Here is a 16Mb video which is 59.7 seconds long showing the other two work horse robots in our display.
The Sorter took a random stream of soccer and basket balls as input and sorted them. The basket balls would roll down one ramp and the soccer balls down another. Distinguishing between the two balls is quite difficult with a Lego light sensor. The soccer balls black and white spots are respectively darker and lighter than the basket ball. To sort them the balls need to be rotated as they are being examined. A pulsing of bright/dark/bright means that this is a soccer ball. No pulsing usually means that its a basket ball. But sometimes as a soccer ball is rotating, it will line up exactly so that no black spots fall under the sensor. So occasionally a soccer ball will end up in the basket ball crate.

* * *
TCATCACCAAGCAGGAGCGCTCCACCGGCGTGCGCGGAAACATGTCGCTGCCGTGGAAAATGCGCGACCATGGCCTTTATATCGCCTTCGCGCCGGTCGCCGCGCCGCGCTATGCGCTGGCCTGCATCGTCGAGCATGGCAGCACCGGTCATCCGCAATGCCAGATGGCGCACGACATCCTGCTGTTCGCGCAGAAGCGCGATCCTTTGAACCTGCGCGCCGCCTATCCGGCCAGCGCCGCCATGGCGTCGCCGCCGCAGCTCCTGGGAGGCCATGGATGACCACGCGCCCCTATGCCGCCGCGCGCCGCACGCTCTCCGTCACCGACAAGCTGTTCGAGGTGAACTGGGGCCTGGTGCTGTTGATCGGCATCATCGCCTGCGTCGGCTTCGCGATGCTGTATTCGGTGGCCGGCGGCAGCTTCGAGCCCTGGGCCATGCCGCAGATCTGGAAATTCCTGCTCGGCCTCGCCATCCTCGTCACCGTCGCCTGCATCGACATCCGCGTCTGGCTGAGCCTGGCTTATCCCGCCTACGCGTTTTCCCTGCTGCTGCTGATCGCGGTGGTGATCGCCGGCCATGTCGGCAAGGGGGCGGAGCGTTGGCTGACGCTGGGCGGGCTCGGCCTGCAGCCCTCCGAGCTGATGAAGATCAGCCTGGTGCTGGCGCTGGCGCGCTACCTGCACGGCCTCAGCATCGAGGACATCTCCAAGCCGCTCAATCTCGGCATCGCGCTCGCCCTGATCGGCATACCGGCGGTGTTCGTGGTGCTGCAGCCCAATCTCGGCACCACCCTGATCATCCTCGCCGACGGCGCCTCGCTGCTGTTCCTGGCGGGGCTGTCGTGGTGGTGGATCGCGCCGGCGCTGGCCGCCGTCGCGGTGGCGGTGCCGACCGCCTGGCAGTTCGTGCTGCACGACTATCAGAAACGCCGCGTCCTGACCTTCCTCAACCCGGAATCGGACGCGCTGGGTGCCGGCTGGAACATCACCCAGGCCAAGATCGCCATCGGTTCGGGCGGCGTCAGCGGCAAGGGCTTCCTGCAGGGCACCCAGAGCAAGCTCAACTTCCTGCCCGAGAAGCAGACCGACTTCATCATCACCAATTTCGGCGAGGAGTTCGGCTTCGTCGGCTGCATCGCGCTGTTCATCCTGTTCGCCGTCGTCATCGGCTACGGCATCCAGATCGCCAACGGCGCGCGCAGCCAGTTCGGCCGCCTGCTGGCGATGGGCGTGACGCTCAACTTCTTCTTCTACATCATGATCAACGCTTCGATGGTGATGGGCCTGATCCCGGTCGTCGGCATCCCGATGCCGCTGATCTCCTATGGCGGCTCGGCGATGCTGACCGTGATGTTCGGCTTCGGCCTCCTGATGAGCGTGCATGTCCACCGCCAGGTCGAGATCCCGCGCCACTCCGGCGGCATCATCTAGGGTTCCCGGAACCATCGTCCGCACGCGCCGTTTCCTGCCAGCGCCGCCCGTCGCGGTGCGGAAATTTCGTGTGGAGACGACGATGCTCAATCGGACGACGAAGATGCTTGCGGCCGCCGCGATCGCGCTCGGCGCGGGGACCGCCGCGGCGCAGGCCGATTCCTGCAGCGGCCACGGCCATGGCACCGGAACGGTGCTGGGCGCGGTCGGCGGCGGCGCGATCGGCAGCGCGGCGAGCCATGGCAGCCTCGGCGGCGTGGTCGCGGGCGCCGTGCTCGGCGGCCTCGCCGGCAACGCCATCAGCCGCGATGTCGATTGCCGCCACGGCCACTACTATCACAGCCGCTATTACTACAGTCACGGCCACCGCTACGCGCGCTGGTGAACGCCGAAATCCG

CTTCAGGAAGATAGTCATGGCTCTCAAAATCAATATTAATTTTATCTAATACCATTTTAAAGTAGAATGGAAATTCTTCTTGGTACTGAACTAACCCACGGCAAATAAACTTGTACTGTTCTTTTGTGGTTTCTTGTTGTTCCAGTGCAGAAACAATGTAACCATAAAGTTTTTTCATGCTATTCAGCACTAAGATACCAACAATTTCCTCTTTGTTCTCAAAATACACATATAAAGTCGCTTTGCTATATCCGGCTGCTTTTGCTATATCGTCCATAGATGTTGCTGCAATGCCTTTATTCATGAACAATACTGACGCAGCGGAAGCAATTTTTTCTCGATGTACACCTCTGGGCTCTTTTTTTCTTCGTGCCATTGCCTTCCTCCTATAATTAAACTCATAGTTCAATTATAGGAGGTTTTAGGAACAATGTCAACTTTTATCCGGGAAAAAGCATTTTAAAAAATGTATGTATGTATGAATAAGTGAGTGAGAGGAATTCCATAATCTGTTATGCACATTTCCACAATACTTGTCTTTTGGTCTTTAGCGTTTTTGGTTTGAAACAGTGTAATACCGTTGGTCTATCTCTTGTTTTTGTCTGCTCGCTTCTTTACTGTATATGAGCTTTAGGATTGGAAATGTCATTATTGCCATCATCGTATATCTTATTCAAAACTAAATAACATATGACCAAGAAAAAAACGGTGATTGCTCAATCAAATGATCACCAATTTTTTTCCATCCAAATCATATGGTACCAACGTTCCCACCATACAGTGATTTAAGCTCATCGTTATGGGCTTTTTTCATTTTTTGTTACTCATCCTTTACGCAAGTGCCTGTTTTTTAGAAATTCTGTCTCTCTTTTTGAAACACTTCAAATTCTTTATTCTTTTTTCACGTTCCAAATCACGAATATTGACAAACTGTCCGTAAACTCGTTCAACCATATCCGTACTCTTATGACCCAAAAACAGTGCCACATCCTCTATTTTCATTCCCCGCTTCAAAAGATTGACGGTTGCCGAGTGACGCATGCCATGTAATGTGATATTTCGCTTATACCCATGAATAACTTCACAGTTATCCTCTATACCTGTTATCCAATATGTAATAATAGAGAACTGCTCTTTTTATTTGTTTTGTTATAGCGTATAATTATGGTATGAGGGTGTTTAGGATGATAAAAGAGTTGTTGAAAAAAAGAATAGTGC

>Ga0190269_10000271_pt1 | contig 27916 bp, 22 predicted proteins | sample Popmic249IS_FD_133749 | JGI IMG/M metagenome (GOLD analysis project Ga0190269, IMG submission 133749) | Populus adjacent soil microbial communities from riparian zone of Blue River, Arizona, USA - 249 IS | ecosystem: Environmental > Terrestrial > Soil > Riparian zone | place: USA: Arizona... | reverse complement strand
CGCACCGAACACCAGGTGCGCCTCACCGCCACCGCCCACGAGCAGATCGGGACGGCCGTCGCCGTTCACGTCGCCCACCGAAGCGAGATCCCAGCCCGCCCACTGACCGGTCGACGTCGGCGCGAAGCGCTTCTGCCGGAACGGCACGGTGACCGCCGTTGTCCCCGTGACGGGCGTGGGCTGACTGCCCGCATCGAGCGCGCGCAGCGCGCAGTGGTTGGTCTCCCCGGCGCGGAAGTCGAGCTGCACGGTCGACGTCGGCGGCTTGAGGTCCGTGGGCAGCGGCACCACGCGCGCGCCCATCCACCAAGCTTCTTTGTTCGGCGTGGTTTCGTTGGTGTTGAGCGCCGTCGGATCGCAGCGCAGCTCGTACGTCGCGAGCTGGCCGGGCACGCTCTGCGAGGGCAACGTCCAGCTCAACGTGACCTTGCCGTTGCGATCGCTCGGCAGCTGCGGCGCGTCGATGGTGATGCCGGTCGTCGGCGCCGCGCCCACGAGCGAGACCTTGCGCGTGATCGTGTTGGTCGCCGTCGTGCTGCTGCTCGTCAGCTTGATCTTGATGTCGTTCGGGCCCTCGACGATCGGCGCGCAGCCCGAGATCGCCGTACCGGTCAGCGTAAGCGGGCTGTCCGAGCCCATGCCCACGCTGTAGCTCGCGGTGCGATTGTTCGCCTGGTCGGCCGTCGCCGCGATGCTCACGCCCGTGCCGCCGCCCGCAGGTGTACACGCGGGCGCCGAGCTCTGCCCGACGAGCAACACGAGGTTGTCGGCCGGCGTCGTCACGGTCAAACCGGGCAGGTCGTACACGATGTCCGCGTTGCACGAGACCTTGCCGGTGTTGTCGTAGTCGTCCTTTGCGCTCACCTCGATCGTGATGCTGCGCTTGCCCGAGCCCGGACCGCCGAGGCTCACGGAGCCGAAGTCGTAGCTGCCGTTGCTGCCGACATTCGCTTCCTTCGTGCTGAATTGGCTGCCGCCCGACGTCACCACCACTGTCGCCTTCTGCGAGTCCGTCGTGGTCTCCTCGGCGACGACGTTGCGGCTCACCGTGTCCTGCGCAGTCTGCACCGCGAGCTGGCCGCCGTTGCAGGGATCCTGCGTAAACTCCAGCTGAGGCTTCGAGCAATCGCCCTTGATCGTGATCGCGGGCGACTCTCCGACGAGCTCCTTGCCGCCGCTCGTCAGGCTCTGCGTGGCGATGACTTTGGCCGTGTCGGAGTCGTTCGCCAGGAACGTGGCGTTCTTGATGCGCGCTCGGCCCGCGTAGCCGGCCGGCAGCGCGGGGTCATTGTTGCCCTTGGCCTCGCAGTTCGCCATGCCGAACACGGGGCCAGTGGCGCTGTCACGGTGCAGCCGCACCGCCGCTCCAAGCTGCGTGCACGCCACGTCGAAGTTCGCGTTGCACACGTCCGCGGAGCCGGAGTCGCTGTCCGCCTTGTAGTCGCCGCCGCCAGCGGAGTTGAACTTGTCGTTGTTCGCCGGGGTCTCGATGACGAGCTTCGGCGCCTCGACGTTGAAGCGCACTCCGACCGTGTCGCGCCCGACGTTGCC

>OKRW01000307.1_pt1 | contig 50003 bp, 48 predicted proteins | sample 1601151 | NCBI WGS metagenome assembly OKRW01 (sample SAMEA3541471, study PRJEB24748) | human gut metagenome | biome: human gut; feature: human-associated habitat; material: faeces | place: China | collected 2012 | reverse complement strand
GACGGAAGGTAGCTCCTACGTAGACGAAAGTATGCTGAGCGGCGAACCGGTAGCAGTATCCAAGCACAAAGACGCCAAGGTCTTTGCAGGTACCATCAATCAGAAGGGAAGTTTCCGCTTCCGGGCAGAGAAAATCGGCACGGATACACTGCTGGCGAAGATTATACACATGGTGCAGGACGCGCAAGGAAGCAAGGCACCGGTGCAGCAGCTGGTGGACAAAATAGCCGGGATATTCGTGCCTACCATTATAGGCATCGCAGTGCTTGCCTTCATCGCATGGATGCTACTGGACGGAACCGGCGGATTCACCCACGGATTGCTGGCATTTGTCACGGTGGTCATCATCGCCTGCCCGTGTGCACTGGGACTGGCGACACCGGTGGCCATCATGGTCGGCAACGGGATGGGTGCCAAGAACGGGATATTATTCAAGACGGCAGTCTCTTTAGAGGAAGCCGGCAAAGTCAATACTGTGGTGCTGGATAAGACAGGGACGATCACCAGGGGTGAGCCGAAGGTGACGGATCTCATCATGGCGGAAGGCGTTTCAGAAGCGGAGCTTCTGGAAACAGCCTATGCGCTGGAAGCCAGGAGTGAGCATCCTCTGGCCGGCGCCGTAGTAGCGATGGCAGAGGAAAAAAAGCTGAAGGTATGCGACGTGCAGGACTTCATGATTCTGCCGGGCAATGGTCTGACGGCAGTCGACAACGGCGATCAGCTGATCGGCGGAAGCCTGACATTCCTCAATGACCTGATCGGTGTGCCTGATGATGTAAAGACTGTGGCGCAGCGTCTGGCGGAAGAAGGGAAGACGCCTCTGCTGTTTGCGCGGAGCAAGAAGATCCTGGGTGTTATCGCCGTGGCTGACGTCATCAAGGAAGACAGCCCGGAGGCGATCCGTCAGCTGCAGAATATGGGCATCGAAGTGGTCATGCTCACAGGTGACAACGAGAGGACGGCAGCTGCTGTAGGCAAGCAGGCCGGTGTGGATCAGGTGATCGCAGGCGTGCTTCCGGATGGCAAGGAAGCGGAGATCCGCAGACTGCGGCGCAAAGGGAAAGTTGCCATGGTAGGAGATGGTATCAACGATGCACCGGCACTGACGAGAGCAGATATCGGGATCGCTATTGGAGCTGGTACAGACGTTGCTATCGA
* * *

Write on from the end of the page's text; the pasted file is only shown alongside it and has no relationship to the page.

Here is a 9Mb video which is 35.3 seconds long of the Sorter.
The tosser isnt really a robot as it doesnt use an RCX. It takes a hopper full of balls, and tosses them, one at a time, into the next robot in line ... the sorter in our big layout. (For a video, see the red gizmo in the Gus Forklift, and Sorter videos.)